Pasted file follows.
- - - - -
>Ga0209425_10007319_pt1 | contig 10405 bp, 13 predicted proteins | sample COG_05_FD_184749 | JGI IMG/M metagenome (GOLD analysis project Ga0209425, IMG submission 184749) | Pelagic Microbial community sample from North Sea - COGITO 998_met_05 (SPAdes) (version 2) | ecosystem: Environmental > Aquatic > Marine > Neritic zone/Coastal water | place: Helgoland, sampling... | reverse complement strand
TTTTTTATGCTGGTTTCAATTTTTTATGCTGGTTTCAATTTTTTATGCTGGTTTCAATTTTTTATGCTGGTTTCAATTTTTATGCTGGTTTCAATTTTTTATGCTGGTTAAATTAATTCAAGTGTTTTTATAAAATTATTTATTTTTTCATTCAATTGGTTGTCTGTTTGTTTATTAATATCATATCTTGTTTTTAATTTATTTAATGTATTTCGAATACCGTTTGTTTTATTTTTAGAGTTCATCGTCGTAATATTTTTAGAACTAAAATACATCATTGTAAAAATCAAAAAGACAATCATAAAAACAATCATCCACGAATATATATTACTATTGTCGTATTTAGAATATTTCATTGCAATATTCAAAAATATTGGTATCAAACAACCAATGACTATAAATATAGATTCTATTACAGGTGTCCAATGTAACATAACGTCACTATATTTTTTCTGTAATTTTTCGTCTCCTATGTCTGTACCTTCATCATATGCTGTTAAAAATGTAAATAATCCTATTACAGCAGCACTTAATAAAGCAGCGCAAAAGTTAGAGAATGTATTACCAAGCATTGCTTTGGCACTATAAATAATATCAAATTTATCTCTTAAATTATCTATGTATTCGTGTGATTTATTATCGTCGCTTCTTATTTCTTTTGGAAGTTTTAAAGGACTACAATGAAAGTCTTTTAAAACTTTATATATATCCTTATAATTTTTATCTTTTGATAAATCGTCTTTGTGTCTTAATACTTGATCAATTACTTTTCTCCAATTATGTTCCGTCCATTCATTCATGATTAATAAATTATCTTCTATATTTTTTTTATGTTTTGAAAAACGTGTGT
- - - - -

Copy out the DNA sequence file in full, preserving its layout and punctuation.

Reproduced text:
>Ga0209425_10007319_pt1 | contig 10405 bp, 13 predicted proteins | sample COG_05_FD_184749 | JGI IMG/M metagenome (GOLD analysis project Ga0209425, IMG submission 184749) | Pelagic Microbial community sample from North Sea - COGITO 998_met_05 (SPAdes) (version 2) | ecosystem: Environmental > Aquatic > Marine > Neritic zone/Coastal water | place: Helgoland, sampling... | reverse complement strand
TTTTTTATGCTGGTTTCAATTTTTTATGCTGGTTTCAATTTTTTATGCTGGTTTCAATTTTTTATGCTGGTTTCAATTTTTATGCTGGTTTCAATTTTTTATGCTGGTTAAATTAATTCAAGTGTTTTTATAAAATTATTTATTTTTTCATTCAATTGGTTGTCTGTTTGTTTATTAATATCATATCTTGTTTTTAATTTATTTAATGTATTTCGAATACCGTTTGTTTTATTTTTAGAGTTCATCGTCGTAATATTTTTAGAACTAAAATACATCATTGTAAAAATCAAAAAGACAATCATAAAAACAATCATCCACGAATATATATTACTATTGTCGTATTTAGAATATTTCATTGCAATATTCAAAAATATTGGTATCAAACAACCAATGACTATAAATATAGATTCTATTACAGGTGTCCAATGTAACATAACGTCACTATATTTTTTCTGTAATTTTTCGTCTCCTATGTCTGTACCTTCATCATATGCTGTTAAAAATGTAAATAATCCTATTACAGCAGCACTTAATAAAGCAGCGCAAAAGTTAGAGAATGTATTACCAAGCATTGCTTTGGCACTATAAATAATATCAAATTTATCTCTTAAATTATCTATGTATTCGTGTGATTTATTATCGTCGCTTCTTATTTCTTTTGGAAGTTTTAAAGGACTACAATGAAAGTCTTTTAAAACTTTATATATATCCTTATAATTTTTATCTTTTGATAAATCGTCTTTGTGTCTTAATACTTGATCAATTACTTTTCTCCAATTATGTTCCGTCCATTCATTCATGATTAATAAATTATCTTCTATATTTTTTTTATGTTTTGAAAAACGTGTGT